My dad passed away on July 14, 2020, after a long illness. He suffered a massive heart attack on September 14, 1994, and nearly died. He underwent risky quadruple bypass surgery in January 1998, which the doctor only gave my dad a 50% chance of surviving. His health declined with a combination of congestive heart failure, chronic obstructive pulmonary disease (COPD), and a myriad of other issues.
Despite his numerous health problems, my dad always maintained his wit and sense of humor up to the last days of his life. This enduring sense of humor was a family trait and born out of a childhood that included lots of farm labor, an alcoholic father, and constant relocation.
Here are a few of his insightful observations.
1. Hunt something to laugh at because the things that will make you cry will always find you. This was his life motto.
2. The seriousness of your medical condition is directly related to how fast everyone around you in a hospital is moving. You’re doing alright if you are by yourself in a hospital emergency room. You should start to worry if you start drawing a crowd. You really need to worry if you start seeing a bunch of new people who are coming in just to look at you. That means you have something really weird.
3. The most useful tool in any home appliance repair is a hammer.
4. If using force doesn’t work to fix a problem, you’re clearly not using enough force.
5. Tell your loved ones that you love them whenever you see or talk to them. You never know if that’s the last time you will have that chance.
6. Being a grandparent is way more fun than being a parent. A sign in my parents’ home reads, “Grandchildren are the reward for not killing your own children.”
7. Your children will always value the time you spent with them more than the stuff you give them.
8. Never let your children beat you in a game, sport, etc. Losing is a part of life, and your child needs to learn how to lose gracefully. Plus, it increases the meaningfulness of when your child finally wins. But my brother never beat my dad at basketball.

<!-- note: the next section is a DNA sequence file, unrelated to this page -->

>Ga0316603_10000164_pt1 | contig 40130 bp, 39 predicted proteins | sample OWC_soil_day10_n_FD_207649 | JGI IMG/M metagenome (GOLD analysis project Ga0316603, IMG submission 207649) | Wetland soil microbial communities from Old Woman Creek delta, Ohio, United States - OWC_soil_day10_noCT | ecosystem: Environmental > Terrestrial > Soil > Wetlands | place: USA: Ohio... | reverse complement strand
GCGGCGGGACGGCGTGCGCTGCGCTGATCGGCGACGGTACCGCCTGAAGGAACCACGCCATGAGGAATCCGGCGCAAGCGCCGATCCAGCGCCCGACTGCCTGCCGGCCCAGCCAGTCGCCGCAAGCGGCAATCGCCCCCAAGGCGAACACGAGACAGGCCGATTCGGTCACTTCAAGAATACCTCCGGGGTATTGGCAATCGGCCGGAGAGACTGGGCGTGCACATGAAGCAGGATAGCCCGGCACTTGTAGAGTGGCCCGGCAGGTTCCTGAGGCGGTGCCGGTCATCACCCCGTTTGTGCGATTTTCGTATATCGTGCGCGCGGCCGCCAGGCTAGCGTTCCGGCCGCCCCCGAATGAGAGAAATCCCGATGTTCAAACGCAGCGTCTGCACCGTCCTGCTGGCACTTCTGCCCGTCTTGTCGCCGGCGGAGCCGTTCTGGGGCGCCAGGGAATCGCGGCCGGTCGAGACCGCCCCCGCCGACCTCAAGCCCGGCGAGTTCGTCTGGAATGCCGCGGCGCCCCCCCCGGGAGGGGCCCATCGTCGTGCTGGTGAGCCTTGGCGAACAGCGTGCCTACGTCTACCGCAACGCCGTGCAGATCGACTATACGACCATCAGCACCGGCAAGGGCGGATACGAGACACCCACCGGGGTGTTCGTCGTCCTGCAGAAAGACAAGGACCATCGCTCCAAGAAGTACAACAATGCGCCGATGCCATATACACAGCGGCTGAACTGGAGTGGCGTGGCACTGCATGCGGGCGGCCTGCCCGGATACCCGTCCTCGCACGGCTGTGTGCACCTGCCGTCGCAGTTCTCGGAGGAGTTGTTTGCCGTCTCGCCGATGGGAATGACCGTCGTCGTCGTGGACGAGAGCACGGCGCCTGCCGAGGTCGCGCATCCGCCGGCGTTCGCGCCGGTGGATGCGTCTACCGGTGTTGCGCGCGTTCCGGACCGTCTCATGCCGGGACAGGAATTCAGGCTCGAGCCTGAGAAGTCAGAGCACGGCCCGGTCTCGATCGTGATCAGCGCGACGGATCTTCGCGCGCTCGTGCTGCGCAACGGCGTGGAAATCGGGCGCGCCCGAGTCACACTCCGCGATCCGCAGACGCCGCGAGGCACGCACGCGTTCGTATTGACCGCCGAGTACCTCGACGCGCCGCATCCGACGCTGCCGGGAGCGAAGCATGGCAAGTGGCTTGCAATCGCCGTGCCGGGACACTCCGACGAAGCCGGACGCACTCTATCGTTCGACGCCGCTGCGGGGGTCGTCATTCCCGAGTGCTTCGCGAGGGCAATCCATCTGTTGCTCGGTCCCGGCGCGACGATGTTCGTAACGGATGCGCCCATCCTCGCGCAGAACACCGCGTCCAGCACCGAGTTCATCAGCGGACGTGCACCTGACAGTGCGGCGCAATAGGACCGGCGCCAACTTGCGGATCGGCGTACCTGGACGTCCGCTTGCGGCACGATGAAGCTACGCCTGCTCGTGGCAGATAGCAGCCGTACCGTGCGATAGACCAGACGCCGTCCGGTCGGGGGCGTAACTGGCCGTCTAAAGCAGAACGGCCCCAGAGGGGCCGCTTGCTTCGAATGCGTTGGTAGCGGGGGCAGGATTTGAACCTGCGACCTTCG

9. Sometimes it is ok to get your kid out of school and go see a movie. One of my fondest memories of my dad is the day he got me out of school to go see the movie “Memphis Belle.”
10. Some of the smartest people you will ever meet are sweeping floors and cutting hair.
11. Treat the president of a company and the janitor with the same level of respect.
12. Your elders have stories that are better than almost every movie or book.
13. Bugs Bunny is the greatest philosopher of the 20th century.
14. Someone pays you to do a job; then you need to do that job to the best of your ability.
15. Always follow through with your commitments.
16. If you’re ever caught sleeping on the job, just shout, “Amen!” so they’ll think you were just praying.
17. The pretty ones aren’t always that pretty on the inside.
18. If you don’t do favors, don’t ask for one!
19. Don’t take life that seriously. You’re not going to make it out alive anyway.
20. Never make the cook angry.
21. Always be nice to nurses. They’re the ones that have access to your meds.
22. The only thing you have control of in this life is yourself, so use it carefully.
23. I’ll probably find out I’m dead on Facebook.
24. Say you mean and mean what you say!
25. Love is best shown by what you do, not merely what you say.
My dad was not a “great” man. He was not a captain of industry, an important political figure, or an acclaimed scientist. But he was a good man. He loved his wife, children, grandchildren, and family with all of his strength. My dad has provided an enduring legacy that I want to continue and uphold.